From H-1Bs To Growth: Why Wipro's Buying Into The U.S. IT Market - InformationWeek

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From H-1Bs To Growth: Why Wipro's Buying Into The U.S. IT Market

The Indian company's in the middle of buying a U.S. data center management company and plans to open as many as four software development centers staffed with local hires.

Wipro Technologies, the third-largest Indian IT outsourcing company, is putting down roots in the U.S. of A. In the latest sign that the business is becoming truly global, Wipro is paying $600 million for a U.S.-based infrastructure management provider and planning to open a software development center in Atlanta that could employ 1,000 people in the coming years.

Wipro is buying publicly held Infocrossing for its 900 employees and five data centers, including one at its Leonia, N.J., headquarters. It will cater to U.S. businesses that want to outsource but aren't keen to have their data offshore. As for the Atlanta development center--and three others on the drawing board for southern U.S. cities--Wipro needs those because its biggest U.S. customers want some people available locally.

Although they didn't say so, Wipro and other Indian IT companies may be hitting capacity in tapping the U.S. H-1B guest-worker visa program. Wipro hired 4,002 people on H-1Bs just last year--the second highest of any company, trailing only Indian rival Infosys' 4,908, according to congressional research.

From Bangalore to Leonia

From Bangalore to Leonia

Photo by Sacha Lecca
The Wipro-Infocrossing deal isn't even the biggest cross-border outsourcing acquisition this year. In June, Caritor--an application developer based in California, but whose 3,900 employees are predominately in India and whose founder is Indian--acquired U.S. IT services provider Keane in an $854 million deal backed by Citigroup Venture Capital.

The U.S. deals are a mirror image of what the largest U.S. IT services companies, including Accenture, EDS, and IBM, are doing in India: hiring thousands of Indians and buying local companies. IBM now employs more than 50,000 in India, doing work that ranges from remotely running data centers to custom developing SOA-based systems that its consulting army resells to customers.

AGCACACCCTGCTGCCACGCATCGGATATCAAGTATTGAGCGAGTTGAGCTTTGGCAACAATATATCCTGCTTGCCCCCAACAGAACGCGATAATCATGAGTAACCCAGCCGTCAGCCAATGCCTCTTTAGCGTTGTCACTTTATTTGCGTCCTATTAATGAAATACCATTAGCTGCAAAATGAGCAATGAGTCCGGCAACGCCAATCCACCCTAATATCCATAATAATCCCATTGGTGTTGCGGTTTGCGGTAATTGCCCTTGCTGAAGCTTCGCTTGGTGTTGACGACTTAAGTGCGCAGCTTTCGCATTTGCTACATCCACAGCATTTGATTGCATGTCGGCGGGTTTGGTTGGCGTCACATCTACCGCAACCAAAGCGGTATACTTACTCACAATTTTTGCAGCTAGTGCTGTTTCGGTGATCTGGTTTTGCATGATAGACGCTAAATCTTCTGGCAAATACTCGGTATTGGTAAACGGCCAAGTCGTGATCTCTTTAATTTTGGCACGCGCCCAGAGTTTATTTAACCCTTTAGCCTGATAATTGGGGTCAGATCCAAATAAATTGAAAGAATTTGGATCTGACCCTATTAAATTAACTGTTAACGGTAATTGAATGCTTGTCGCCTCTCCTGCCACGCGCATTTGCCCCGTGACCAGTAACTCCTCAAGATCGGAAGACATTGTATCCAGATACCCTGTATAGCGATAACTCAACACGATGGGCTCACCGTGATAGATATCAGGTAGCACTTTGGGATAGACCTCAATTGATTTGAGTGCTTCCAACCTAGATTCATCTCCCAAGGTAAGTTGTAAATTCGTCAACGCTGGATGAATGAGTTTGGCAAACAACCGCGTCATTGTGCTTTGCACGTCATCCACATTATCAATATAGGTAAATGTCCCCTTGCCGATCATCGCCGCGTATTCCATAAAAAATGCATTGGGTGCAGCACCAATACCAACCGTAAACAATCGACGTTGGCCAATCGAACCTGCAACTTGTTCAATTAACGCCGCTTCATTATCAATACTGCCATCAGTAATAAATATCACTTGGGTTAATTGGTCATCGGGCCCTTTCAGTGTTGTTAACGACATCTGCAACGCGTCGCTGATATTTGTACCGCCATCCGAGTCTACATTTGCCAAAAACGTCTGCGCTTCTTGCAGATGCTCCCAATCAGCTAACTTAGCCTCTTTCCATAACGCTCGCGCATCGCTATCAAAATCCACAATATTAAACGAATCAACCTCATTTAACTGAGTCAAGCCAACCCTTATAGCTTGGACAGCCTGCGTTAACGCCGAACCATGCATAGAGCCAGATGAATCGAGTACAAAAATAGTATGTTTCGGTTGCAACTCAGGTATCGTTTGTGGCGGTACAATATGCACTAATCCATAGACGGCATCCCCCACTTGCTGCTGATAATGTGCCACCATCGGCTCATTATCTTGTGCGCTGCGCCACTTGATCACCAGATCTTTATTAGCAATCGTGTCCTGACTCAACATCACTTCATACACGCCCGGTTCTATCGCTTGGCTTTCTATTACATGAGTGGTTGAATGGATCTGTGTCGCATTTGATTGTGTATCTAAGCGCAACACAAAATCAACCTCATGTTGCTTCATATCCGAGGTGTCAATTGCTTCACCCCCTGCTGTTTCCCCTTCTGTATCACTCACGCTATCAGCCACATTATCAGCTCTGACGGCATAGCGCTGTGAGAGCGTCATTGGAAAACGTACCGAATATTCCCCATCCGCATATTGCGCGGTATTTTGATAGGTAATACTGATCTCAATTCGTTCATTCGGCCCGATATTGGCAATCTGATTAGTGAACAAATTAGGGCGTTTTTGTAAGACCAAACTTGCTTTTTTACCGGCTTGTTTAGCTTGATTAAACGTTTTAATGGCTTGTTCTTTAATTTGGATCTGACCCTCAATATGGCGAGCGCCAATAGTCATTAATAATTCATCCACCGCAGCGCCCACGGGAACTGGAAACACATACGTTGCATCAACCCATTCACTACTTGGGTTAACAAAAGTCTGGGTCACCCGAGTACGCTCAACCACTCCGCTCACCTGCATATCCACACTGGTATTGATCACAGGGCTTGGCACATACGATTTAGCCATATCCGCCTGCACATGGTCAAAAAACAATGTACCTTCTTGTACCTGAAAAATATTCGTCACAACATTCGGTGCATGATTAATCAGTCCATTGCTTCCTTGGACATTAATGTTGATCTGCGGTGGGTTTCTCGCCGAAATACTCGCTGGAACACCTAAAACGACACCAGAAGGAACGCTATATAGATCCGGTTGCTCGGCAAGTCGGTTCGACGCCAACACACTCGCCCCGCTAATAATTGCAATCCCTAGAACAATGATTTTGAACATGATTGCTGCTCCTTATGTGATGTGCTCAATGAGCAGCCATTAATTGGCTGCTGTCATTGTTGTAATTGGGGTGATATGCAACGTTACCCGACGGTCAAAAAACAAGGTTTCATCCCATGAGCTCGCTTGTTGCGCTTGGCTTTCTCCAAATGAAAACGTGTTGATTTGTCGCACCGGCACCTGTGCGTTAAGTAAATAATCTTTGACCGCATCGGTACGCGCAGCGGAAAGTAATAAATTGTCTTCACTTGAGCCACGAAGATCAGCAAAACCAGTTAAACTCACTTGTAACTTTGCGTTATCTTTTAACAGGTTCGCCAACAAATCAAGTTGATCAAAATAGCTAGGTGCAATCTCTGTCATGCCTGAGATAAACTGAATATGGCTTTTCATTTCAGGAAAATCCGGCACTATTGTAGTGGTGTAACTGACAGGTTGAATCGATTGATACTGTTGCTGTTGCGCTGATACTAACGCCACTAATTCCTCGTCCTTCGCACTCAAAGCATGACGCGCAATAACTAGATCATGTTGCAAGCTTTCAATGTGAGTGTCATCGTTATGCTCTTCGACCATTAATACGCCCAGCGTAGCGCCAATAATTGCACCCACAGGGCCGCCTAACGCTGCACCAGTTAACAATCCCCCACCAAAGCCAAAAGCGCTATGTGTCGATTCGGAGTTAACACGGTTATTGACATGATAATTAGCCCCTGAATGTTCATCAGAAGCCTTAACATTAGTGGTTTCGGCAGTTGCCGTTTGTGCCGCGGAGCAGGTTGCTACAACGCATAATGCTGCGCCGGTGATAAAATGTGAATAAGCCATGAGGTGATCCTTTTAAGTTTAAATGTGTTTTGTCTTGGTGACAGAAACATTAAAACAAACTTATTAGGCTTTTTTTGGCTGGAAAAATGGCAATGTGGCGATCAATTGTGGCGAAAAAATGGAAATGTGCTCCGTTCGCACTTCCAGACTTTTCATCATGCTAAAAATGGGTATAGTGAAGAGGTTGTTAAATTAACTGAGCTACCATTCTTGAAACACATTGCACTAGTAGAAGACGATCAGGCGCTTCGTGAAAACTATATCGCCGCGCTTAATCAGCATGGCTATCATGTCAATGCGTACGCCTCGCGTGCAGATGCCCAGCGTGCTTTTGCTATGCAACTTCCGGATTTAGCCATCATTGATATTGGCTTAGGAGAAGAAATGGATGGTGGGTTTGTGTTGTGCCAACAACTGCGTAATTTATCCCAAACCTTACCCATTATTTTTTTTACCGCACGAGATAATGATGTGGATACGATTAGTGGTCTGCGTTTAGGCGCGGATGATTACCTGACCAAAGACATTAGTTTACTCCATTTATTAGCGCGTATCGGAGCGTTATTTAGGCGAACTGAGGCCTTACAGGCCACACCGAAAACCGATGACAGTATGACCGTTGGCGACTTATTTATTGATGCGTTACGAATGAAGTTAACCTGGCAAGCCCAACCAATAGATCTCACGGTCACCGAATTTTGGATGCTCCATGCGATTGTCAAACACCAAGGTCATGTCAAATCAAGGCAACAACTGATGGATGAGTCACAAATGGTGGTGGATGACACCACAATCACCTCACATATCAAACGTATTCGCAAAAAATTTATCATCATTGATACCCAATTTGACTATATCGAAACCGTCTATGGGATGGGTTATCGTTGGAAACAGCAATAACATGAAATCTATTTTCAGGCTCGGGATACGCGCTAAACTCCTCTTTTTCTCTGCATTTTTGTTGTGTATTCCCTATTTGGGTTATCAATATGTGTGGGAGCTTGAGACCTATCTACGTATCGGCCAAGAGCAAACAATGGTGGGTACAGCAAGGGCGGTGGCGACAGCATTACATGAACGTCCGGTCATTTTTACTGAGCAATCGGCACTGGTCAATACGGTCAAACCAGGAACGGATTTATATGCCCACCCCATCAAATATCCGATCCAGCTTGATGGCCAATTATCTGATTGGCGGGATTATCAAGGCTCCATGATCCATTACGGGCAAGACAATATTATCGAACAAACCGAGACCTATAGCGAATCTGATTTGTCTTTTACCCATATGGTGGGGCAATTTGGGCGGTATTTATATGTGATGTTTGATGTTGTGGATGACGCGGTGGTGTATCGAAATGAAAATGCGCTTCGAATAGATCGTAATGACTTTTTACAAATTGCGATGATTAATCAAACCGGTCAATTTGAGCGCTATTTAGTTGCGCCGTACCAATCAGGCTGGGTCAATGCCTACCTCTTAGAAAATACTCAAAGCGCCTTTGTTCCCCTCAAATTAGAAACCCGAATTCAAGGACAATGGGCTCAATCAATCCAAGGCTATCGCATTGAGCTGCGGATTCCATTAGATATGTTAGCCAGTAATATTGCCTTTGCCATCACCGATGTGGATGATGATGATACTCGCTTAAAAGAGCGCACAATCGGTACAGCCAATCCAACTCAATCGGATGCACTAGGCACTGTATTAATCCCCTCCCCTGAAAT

Likewise, Wipro, a $4 billion-a-year company best known for offshore application development services, needs to broaden its appeal and commit to new markets abroad. Before the Infocrossing acquisition, Wipro's services might have been attractive to two out of 10 U.S companies, says Dean Davison, VP of research at offshore consulting firm NeoIT, but now they should appeal to seven out of 10. Some U.S. businesses hire outsourcers to run their data centers, but many aren't comfortable having their data outside the United States, for intellectual property protection and other reasons. A New York company, The Buying Triangle, is now fighting Infosys in a U.S District Court, claiming that Infosys refused to release its data after it canceled an outsourcing contract with the vendor because of poor performance. Infosys says it met the terms of the contract and is owed money.

Wipro needs more employees in the United States to service large customer contracts, ranging from $500 million to $1 billion, says Sridhar Ramasubbu, the company's CFO for the Americas and Europe. He notes that Wipro's U.S. moves augment its expansion in other countries, including Brazil, Canada, China, Mexico, and several European countries, where it also has development centers up or planned.

Wipro plans to open the Atlanta center in three months and staff up to about 1,000 within three years. The likely locations for three more development centers are Raleigh, N.C.; Austin, Texas; and Richmond, Va.

Even if it follows through on the plan, no one's going to mistake Wipro for a U.S. company. It ended last quarter with 72,137 employees, the vast majority of them in India. The kind of hiring it's considering in the United States is small potatoes for the company--worldwide, it added an average of 1,400 employees a month last quarter, racing to keep pace with its 34% sales growth. Profits grew much slower, though, at 16%.

That gets to the sticky question: How will Wipro keep profits up if it's hiring more, and presumably more expensive, U.S. labor? For one thing, the company will focus on U.S. candidates with associate's degrees rather than more expensive people with bachelor's or graduate degrees, Ramasubbu says. It also will look to recruit ex-military personnel looking for career transitions. Once hired, Wipro will train people in its software development process and pay the best to earn bachelor's degrees in software engineering, he says. That kind of effort's nothing new to Indian IT firms, which run massive training programs to get their new recruits--many of them just out of college and unprepared for the workforce--up to speed.

Infosys and Tata Consultancy Services, Wipro's two biggest Indian outsourcing rivals, didn't reply in time for publication about their U.S. employment plans. Infosys and TCS together employ about 15,000 foreign nationals in the United States on H-1B visas. S. "Paddy" Padmanabhan, TCS's executive VP of global human resources, has previously said that within three to five years, 20% of the company's workforce will likely be outside India.

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